AI and partner marketing – the balance between privacy and personalization is key
Mitgo team attended DLD AI Summit in Munich
The DLD AI Summit 2023 promised an exploration of the limitless potential of artificial intelligence, which was not exaggerated.
AI will transform every industry from mobility to health, from agriculture to media, reshaping our entire world. While interviewing Benedikt Franke (Munich Security Conference) and Moritz Schularick (Kiel Institute for the World Economy), journalist Andrew Keen (‘Keen on’ podcast) put it this way – we’re experiencing the Oppenheimer moment in mankind’s history? We are. New business models emerge, and global challenges remain unresolved in education, science, and politics.
DLD AI Summit gathered together scientists, politicians, entrepreneurs, and large businesses to have a conversation about how AI will and is already impacting decision-making processes and economic, social, and environmental challenges lying ahead.
The Mitgo team was thrilled to be part of this important conversation; here are our key learnings.
EU AI deal is necessary – we need regulations
It is clear that China is leading the way when it comes to speed and efficiency, but Europe and the US are still driving AI development. Eva Maydell, Member of the European Parliament, highlighted ion her passionate playdoer for rules and regulations that make sense the importance of sitting together at one table, and the importance of businesses and politics talking to one another.
Tech companies are enablers for upcoming AI features and new business models; however governments and public services are here to help thing go smoothly and to make sure the public is not being hold hostage for the new form of tech dictatorship.
To quote Andrew Keen, we need AI to create a new Denmark social economy model – worldwide.
Media are not out of the picture – curatorship is key
Martin Weiss, CEO of Hubert Burda Media, had a tough conversation with Solveigh Hieronimus, McKinsey & Company, where questions on content production costs an therefore the role of media have been asked. AI makes it possible to produce any given content in seconds, which makes the costs close to zero, he claimed. So where does it leave media? Can everyone and anyone now broadcast their own content to the woprldwide audience, and how can we differentiate AI-produced stories from the ones written by highly professional journalist (humans)?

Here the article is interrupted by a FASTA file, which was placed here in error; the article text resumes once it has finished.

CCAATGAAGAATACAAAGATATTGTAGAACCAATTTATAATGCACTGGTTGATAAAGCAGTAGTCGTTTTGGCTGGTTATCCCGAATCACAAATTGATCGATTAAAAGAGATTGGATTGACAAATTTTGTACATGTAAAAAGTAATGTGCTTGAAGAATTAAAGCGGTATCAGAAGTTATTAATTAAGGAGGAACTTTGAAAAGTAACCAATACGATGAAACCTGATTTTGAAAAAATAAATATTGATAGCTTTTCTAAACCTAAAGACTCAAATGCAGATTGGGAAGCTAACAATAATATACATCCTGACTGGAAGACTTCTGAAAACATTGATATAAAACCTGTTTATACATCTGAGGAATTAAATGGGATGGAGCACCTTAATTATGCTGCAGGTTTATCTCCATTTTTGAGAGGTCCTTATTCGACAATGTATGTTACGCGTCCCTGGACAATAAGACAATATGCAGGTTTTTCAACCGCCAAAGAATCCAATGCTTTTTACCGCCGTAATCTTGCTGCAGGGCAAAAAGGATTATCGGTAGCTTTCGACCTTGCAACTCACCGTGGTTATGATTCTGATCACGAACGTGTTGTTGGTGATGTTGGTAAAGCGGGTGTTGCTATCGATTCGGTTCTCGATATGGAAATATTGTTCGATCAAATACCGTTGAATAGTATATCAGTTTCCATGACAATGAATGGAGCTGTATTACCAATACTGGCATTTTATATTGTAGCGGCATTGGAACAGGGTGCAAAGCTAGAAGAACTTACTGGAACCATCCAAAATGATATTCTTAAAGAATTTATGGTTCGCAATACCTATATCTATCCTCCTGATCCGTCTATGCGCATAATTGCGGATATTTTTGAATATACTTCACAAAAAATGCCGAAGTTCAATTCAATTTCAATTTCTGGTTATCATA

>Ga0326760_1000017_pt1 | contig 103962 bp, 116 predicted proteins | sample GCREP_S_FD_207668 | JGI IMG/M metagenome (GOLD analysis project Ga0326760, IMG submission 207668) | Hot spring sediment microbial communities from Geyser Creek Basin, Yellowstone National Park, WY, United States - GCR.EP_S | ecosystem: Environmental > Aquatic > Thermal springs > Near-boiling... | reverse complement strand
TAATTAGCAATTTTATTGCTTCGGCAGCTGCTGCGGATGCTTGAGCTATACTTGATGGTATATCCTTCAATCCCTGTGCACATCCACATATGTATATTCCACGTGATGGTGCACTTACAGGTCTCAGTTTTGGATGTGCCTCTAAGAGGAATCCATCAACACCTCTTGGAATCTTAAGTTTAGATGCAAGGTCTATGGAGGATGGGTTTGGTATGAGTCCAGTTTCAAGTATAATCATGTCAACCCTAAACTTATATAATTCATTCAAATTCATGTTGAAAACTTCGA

We are confronted with an enormous amount of fakes, to quote Mr. Weiss. “The media will become a curator of all of this for consumers and readers.”
Advertising will have to rethink business models, too – and win trust of consumers at a new level
In the session called Decoding the Future of AI-driven Media Products and Advertising
Dan Oros (Creatopy) and Stefan Atanassov (Hubert Burda Media) discussed all the implications AI will have on the advertising industry. How would consumer react to ads produced entirely by AI? How would the message come across? And would new business models emerge?
There is no simple answer to all of these questions.
All we know for now is that, on one hand, consumers are extremely aware of privacy issues, and do not share their data he way advertisers might want. On the other hand, consumers value their time in endless searches for the right product that fits their – at times and increasingly often – individual requirements. There is a thin line between privacy-driven and data-based advertising, with brands and agencies solely relying on their own understanding on how much data is enough in order not to cross the line of intrusion resulting in annoying and useless ads.
Takeads, privacy-first data-centric network is one of the answers to this.
AI is there. Its our responsibility to make it work for long-term goals
Dex Hunter-Torricke from Google DeepMind emphasized that AI is more than chatbots and image generation. He held out the potential of an artificial general intelligence (AGI), which could hypothetically be able to carry out any intellectual task performed by humans.
Jonas Andrulis, founder and CEO of Aleph Alpha, made it clear that with everything AI is already capable of doing, one should not ignore what it cannot yet do. His appeal: “Take responsibility!”
Eva Maydell, Member of the European Parliament, called in her keynote speech to be more optimistic about the future of technologies and AI.
Trust and responsibility go hand in hand, and tech companies like Mitgo are not only fully aware of it, but already taking all necessary steps to shape the future with AI that might be brighter than Oppenheimer’ moment suggests.